Jeep flies 65 feet into Yampa River near Stagecoach Reservoir (with video)
The crash resulted in a lengthy recovery and cleanup
Joshua Kiser was driving west on Routt County Road 16 when the driver of a car on the side of the road flagged him down. They told him a vehicle was in the river.
“I said, ‘No way,’” Kiser said. “I was thinking I was going to have to pull him out.”
A Jeep Cherokee Trailhawk traveling west on C.R. 16 toward the junction with Routt County Road 14 drove off the road, appearing to launch off a snow bank before landing in the Yampa River near the bridge.
Oak Creek Fire Protection District received a call about the incident just after 10:40 a.m. on Saturday, March 18.
First responders estimated the Jeep had flown 65 feet, as there were not tracks in the snow between where it went off the road and where it landed in the river just upstream of where the Yampa enters Stagecoach Reservoir.
When Kiser went to check on the driver, he had walked out of the wreckage on his own. Scanner traffic indicated the driver had minor injuries including a bloody lip and a racing pulse. A dog in the vehicle was also deemed OK.
An ambulance with the Oak Creek Fire Protection District took the driver toward UCHealth Yampa Valley Medical Center, eventually meeting with Steamboat Springs Fire Rescue personnel who got the patient the rest of the way to the hospital.
The Steamboat crew also provided Oak Creek firefighters with more oil booms, absorbent pads and other equipment to contain and clean up oil that had leaked from the Jeep into the river.
“Thank you to Steamboat. For one, they did the (advanced life support) intercept for the patient,” said Oak Creek Fire Chief Brady Glauthier. “We’ve used up all of our absorbent right now, so they are also giving us some absorbent as well.”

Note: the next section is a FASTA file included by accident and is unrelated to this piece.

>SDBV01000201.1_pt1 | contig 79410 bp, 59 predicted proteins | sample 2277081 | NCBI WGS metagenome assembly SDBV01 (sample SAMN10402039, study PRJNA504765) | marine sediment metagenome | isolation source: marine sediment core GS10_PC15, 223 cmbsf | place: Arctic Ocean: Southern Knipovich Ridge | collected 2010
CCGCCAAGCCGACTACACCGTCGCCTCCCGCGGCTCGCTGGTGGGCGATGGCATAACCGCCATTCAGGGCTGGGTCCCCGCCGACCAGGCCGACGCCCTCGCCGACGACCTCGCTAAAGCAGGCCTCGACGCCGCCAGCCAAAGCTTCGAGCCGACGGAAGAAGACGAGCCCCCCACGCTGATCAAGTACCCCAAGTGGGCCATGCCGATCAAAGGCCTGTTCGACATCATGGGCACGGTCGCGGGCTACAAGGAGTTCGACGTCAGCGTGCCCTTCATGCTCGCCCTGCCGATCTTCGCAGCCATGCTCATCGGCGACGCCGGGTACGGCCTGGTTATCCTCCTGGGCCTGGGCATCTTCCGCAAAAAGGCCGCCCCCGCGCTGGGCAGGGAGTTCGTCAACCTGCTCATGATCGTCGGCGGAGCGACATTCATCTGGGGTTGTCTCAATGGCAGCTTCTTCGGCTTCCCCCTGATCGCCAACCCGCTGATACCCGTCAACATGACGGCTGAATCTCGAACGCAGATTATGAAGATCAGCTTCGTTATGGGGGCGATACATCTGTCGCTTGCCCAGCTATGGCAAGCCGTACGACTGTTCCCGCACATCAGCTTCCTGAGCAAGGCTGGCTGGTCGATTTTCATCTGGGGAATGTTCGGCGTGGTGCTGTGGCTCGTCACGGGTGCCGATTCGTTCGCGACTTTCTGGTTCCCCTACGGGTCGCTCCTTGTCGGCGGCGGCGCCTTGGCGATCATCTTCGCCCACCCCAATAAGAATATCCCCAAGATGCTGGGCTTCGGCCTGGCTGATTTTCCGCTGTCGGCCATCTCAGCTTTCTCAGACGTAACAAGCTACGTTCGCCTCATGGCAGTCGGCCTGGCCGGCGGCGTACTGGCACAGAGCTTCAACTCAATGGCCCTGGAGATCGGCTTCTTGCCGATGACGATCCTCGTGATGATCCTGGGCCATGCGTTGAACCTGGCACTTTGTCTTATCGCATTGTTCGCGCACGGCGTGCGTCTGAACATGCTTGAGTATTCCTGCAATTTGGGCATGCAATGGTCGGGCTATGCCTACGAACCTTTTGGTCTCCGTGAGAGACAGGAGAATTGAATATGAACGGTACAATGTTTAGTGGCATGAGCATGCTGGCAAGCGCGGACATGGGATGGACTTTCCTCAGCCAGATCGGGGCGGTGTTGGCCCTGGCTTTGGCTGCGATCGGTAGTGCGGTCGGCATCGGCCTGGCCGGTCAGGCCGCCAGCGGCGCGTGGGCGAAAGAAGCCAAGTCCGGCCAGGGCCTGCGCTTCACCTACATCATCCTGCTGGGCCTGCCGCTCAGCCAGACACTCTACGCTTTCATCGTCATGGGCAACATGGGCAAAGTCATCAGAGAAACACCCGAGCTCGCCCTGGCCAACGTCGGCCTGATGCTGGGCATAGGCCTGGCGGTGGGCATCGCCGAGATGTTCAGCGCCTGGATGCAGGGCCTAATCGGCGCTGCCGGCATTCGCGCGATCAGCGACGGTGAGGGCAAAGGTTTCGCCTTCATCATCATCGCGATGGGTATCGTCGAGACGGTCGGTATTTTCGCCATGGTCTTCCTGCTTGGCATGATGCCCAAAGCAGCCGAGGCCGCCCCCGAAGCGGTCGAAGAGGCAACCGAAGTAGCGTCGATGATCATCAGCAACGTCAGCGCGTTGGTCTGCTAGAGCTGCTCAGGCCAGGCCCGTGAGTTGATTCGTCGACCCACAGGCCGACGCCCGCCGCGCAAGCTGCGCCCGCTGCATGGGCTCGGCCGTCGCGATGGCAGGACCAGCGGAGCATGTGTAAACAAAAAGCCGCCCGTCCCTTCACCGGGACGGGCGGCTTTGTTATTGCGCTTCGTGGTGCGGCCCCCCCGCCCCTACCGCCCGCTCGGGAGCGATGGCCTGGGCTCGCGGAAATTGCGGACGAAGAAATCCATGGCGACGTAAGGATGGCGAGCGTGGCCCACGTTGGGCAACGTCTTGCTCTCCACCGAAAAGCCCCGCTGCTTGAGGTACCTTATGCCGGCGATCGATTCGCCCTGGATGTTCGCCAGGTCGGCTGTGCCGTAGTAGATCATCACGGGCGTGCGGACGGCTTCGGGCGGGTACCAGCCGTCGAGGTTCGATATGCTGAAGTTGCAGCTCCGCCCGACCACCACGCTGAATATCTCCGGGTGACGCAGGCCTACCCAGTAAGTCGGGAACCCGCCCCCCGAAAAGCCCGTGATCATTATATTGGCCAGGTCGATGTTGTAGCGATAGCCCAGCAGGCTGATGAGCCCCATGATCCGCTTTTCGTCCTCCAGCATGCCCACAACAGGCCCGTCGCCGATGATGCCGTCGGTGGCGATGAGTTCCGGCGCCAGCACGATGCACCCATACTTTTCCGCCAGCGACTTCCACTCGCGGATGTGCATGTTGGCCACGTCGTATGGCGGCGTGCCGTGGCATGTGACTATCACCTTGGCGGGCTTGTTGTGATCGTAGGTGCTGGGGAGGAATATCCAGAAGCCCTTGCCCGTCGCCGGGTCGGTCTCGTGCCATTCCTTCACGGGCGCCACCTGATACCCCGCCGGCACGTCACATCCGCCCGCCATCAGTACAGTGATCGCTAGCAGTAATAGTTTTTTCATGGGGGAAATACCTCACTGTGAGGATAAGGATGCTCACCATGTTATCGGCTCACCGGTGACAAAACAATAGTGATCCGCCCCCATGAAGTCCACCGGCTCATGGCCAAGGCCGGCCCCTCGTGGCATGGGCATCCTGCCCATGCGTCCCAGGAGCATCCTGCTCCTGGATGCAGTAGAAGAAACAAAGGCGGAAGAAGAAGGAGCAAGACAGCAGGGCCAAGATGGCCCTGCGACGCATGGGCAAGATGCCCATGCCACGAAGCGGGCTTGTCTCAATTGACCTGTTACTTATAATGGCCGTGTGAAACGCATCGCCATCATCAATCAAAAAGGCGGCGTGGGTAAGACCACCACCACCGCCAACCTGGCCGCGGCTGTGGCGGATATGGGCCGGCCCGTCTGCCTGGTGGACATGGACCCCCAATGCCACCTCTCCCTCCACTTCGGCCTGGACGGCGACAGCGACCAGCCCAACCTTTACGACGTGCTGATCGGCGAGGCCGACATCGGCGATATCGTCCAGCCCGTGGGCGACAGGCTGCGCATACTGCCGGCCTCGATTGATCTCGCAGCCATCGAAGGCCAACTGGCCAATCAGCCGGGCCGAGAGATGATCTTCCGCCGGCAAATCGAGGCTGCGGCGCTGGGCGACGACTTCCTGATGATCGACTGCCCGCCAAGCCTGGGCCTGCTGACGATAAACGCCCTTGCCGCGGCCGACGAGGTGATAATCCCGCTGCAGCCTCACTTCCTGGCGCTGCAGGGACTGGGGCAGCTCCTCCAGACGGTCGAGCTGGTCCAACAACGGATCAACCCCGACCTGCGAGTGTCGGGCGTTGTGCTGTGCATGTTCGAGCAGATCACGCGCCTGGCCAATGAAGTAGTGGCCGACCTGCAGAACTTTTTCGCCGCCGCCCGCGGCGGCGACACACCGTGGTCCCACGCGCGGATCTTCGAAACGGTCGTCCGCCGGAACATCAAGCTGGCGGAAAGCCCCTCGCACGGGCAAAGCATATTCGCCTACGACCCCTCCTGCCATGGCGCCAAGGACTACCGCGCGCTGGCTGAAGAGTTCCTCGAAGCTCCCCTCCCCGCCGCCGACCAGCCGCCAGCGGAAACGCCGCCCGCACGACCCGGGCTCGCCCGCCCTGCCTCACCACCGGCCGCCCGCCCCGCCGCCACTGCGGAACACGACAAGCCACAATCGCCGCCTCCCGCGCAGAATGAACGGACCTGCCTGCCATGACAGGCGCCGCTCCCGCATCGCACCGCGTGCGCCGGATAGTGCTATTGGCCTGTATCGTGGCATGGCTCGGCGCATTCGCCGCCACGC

While the vehicle was still in the river, firefighters placed absorbent pads on the ice below where oil was leaking and set up an oil boom across the river to prevent oil floating further down stream into Stagecoach Reservoir. Glauthier said he didn’t believe the vehicle was leaking gasoline, because there was not a rainbow hue in the water that would signal a gasoline leak.
Glauthier had initially requested a hazardous materials team out of Craig to respond, but eventually canceled that after deciding that his firefighters could handle the clean up.
Kiser, who owns Kiser Construction in Stagecoach, was on his way to pick up a skid steer when he came across the scene, so he offered to help plow out part of a parking lot to allow a tow truck to get closer to the river and remove the jeep.
“This is my first river one,” said Joe Wiens, with Rocky Mountain Towing and Delivery.
Once the path was clear, Wiens backed up the tow truck. Firefighters — who were in wet suits — attached the cable to the rear hitch of the Jeep. After the first attempt almost rolled the vehicle, Wiens stopped and had firefighters move where the cable was anchored to the vehicle. He then winched it the rest of the way out of the river and up a steep bank around 1:20 p.m.
Glauthier then directed three Oak Creek firefighters — Nathaniel Werhane, Dillon Sanders and Morgan Olufsen — as they worked to soak up oil in the water with absorbent pads and to remove discolored ice chunks from the water. The crew eventually got out a chain saw to cut up large chunks and remove them.
“If we don’t get this ice out of here, it is going to end up down there,” Glauthier said, gesturing toward the reservoir.
About two years ago, Glauthier said another vehicle went off the road into the river in this same spot, but that one had been traveling east on C.R. 14 and ended up on the other side of the bridge as Saturday’s incident. Glauthier said he was surprised to get such a call on Saturday, as it was a sunny morning and the road was dry.
Colorado State Patrol was on scene investigating what caused the crash. Glauthier said the driver told first responders that the dog in the vehicle had distracted him.
“Please keep your pets restrained inside the vehicle because apparently the pet distracted the driver, and that’s what happened,” Glauthier said.
To reach Dylan Anderson, call 970-871-4247 or email danderson@SteamboatPilot.com.
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